“So let’s get this straight,” muses Melanie Phillips in today’s Daily Mail. “The British government allows people to march through British streets screaming support for Hamas, it allows Hizb ut Tahrir to recruit on campus for the jihad against Britain and the west, it takes no action against a Muslim peer who threatens mass intimidation of Parliament, but it bans from the country a member of parliament of a European democracy who wishes to address the British Parliament on the threat to life and liberty in the west from religious fascism.”
Yup. That’s about it, Mel.
She’s referring, of course (in an article that first appeared online in the Spectator), to the insane ban by an insane Home Secretary, Jacqui Smith, on Dutch politician Geert Wilders’s entry into the UK to show his anti-Koran film Fitna to some members of the House of Lords who had invited him to do so.
“It is he, not them [sic], who is considered a ‘serious threat to one of the fundamental interests of society’,” she continues. “Why? Because the result of this stand for life and liberty against those who would destroy them might be an attack by violent thugs.”
It will be interesting to see whether he carries out his threat to come to the UK, anyway. (See yesterday's posts on this sorry state of affairs here, here and here.)
Meanwhile, our friends over at MediaWatchWatch tell us that the Quilliam Foundation has issued a statement condemning the ban.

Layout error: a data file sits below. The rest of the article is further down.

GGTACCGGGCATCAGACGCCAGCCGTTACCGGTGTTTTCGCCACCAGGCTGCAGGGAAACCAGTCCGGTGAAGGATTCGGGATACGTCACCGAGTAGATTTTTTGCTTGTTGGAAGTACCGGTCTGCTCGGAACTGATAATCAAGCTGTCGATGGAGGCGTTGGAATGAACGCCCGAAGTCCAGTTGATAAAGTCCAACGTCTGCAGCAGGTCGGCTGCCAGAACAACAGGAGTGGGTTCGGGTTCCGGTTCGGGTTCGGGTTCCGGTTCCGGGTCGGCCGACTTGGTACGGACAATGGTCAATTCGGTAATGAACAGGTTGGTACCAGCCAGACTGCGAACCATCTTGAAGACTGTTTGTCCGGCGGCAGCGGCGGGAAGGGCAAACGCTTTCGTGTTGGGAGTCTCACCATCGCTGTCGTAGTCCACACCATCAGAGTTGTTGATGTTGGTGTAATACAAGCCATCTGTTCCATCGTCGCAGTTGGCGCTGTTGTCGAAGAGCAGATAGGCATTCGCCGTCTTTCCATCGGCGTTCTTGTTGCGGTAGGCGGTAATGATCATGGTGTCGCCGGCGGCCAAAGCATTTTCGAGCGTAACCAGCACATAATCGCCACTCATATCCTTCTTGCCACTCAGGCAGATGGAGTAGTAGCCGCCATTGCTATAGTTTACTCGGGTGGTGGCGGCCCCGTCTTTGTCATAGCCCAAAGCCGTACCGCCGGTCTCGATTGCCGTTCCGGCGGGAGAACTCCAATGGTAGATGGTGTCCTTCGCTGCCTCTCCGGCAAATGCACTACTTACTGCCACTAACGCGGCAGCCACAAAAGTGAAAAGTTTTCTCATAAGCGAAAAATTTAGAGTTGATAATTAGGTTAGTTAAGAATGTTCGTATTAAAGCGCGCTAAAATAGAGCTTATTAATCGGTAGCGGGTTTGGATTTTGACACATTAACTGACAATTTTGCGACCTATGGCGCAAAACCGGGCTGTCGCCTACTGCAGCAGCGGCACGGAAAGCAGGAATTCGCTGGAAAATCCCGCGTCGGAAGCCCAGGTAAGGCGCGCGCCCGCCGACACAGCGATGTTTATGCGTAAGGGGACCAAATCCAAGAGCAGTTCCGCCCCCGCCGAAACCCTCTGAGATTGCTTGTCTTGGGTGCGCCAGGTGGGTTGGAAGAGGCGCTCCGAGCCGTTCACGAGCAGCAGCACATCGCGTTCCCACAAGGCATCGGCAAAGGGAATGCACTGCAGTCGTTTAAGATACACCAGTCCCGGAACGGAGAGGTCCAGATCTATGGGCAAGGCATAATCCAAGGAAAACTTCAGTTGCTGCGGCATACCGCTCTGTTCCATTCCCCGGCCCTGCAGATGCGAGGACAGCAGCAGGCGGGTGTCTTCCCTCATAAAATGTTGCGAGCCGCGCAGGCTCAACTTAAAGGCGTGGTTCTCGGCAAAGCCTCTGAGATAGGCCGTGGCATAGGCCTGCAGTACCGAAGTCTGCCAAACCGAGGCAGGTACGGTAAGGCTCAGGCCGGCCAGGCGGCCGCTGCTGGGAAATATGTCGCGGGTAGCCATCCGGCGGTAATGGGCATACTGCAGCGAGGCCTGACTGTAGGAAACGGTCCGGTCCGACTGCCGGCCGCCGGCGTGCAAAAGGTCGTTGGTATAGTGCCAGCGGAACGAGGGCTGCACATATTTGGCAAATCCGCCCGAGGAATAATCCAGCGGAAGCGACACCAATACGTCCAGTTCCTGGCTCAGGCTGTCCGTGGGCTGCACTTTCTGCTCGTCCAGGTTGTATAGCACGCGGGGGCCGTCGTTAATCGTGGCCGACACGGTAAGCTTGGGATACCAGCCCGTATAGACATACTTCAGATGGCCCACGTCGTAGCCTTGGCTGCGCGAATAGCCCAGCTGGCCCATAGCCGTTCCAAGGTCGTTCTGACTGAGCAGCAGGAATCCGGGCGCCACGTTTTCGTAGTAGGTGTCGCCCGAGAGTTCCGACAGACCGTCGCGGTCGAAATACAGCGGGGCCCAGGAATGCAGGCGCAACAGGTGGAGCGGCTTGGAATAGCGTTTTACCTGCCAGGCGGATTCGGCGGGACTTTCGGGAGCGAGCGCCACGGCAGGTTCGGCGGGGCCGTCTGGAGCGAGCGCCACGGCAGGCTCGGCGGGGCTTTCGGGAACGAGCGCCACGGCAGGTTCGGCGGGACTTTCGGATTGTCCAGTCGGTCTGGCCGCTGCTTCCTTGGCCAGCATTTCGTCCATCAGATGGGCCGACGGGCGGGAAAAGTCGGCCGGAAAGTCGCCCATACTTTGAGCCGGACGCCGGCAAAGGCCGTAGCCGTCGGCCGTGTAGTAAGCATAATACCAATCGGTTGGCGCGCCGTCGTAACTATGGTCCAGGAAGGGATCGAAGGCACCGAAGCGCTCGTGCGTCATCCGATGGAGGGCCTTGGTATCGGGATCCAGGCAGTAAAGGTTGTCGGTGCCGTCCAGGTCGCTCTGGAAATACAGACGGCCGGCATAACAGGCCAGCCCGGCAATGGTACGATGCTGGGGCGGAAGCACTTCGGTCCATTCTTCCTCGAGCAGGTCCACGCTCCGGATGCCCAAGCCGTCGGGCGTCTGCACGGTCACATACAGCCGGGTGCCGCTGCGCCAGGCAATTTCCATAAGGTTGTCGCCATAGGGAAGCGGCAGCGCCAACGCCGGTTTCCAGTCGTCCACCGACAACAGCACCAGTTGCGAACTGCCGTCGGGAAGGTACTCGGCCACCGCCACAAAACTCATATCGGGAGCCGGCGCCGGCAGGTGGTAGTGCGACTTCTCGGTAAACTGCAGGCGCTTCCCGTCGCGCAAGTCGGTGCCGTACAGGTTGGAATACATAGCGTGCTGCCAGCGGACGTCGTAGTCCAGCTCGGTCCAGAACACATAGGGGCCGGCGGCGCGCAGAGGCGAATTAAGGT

Maajid Nawaz, director of the Foundation (which describes itself as a counterextremist think tank), says, “Banning Geert Wilders from the UK is not the solution. Just as the ideas of nonviolent Islamist groups like Hizb ut-Tahrir should be tackled through debate and argument, so should those of Wilders and others.
“Freedom of speech should be protected – so long as people do not use this freedom to call for violence against others.
“Wilders has evidently been convinced by the words and actions of Islamists and jihadists that Islam is inherently violent and intolerant. We therefore challenge him to an open debate in which we will argue that Islam is not an inherently violent religion and that, contrary to what he apparently believes, Muslims are not a threat to Europe and its values.”
Ed Husain, the co-director of the Foundation, says, “Geert Wilders is undoubtedly an ill-informed, hate-driven bigot with many unpleasant views but he is not directly inciting violence. As a result, unlike in the case of Yusuf al-Qaradawi, I do not support the decision to ban him from the UK. By threatening parliament with a mob, Lord Ahmed [the Muslim peer who objects to free speech] is contributing to the negative portrayal of Muslims and their religion.”
An “ill-informed, hate-driven bigot”? You could almost say that about the New Labour politician – Jacqui Smith – who clearly doesn’t want people to discuss Islamic extremism within the hallowed portals of our legislature. She’s quite happy, as Melanie Phillips says at the top of this post, to allow marches in our streets by Islamic thugs (and one she didn’t mention was after the Jyllands-Posten Motoons row, when Muslims were openly inciting violence with their placards), but not to let a filmmaker show his work to our peers.
The disgraceful behaviour of these politicians is nothing short of disgusting.
In a Mail news story, meanwhile, there’s talk of a diplomatic row over the ban.
So there should be. Let Smith be hounded and vilified and embarrassed until she either resigns with her head hung in shame or resigns with her head hung in shame. Either will do.